Nonetheless, newspapers were filled with prosecutions of retailers and shopkeepers. In 1944 a Glenfield shopkeeper was fined £8 by the Leicestershire magistrates on eight counts of making false statements to the Blaby Food Office (in that she had sent in fewer points coupons than stated on the return envelopes). The chairman, Alderman Timms remarked that he couldn’t help thinking she must have been the most popular person in Glenfield, as she had been getting credit to purchase more rationed foodstuffs than she was entitled to, and the people of Glenfield had therefore been getting more than their share. In another case that same year though it was difficult not to feel sympathy, in that a Glen Hills grocer was fined £5 at Leicester Police Court merely for “failing to keep an emergency stock of 14 days’ supply of specified goods in the event of an emergency”, an offence under the Food Rationing Order. Nonetheless, in other areas the authorities seem to have been much less forceful in enforcement than their modern counterparts. Newspapers at the end of February 1944 carried a polite notice from the City of Leicester Gas and Electricity Department (Millstone Lane):

Consumers will please not that the Gas and Electricity Accounts outstanding for the Christmas Quarter 1943 are now overdue, and it is respectfully requested that payment be made forthwith.

John Goodwin’s diaries for 1944 and 1945 carried very little mention of rationing – they were mostly concerned with the war news, with the following exceptions:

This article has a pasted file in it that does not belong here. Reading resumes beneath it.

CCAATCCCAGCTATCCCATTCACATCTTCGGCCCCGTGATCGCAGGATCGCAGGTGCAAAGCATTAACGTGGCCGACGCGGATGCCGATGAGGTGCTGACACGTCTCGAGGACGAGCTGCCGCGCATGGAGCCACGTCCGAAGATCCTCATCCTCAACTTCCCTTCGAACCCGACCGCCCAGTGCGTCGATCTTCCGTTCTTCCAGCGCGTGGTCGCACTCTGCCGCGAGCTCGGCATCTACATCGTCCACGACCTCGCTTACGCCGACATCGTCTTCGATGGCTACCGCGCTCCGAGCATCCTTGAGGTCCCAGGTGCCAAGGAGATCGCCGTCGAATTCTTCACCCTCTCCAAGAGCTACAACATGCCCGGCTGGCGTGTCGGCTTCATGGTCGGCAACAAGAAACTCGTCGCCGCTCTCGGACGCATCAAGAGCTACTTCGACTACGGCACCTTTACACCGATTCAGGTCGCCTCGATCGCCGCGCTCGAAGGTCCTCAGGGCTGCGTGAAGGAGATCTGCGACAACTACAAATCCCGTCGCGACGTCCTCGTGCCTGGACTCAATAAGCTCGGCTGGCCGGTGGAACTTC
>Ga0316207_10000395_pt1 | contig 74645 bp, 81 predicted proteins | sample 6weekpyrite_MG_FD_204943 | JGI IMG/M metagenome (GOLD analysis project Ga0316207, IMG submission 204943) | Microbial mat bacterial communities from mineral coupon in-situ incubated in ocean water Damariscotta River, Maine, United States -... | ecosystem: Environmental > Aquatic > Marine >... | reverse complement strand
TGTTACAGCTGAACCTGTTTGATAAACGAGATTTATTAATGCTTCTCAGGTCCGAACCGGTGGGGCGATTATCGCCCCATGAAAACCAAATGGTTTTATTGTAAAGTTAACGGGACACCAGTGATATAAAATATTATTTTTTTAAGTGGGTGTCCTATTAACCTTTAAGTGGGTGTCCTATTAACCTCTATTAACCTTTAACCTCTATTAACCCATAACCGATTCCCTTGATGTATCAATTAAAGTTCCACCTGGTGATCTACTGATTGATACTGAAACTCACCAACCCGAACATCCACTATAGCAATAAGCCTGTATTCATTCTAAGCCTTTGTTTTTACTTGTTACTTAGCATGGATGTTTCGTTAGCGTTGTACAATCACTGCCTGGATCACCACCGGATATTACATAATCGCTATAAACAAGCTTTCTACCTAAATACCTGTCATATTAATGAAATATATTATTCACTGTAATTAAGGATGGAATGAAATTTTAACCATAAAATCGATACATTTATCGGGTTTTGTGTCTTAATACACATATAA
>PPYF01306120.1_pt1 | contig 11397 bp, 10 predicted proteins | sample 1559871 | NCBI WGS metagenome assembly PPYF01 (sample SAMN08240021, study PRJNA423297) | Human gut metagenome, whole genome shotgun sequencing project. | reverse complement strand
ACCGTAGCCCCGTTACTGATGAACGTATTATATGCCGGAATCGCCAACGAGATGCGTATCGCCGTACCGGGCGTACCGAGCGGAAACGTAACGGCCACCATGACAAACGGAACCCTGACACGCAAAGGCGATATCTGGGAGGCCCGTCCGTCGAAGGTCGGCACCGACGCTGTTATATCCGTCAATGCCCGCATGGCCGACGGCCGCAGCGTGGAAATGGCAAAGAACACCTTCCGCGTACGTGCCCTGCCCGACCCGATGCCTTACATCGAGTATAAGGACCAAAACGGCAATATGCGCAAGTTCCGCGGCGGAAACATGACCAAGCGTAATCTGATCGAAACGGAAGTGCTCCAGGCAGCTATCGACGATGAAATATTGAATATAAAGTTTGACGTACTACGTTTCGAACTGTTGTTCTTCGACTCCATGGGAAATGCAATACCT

24th January, Wednesday. Fine snow all day. Small supply of outcrop coal delivered. Shivered by fire-side.

12th May, Saturday. Dense mist early so went out minus coat. Thin rain till lunch. To Granby Street for flannels. Margaret, Florence and I saw “Song to Remember”. After supper to Crown Hill Rise street dancing. Stayed till 1 o’clock. Very hot from lunch. Record for mid May.

1st June, Friday. Still cool. Several heavy showers. France climbs down and firing ceased in Syria. Basic petrol ration restored to private motorists.

The petrol situation might have improved, but any respite was temporary. Leicester’s citizenry was to struggle under rationing for the next nine years, the parlous state of the economy was the main enemy, rather than the U-boats. Before the war, Britain had been used to cheap imports, many from the Empire. After the war, she could no longer to pay for imports, cheap or otherwise. As a result, despite American financial aid (in the form of the Marshall Plan), the shortage of commodities saw levels of theft in 1947 five times those of 1938.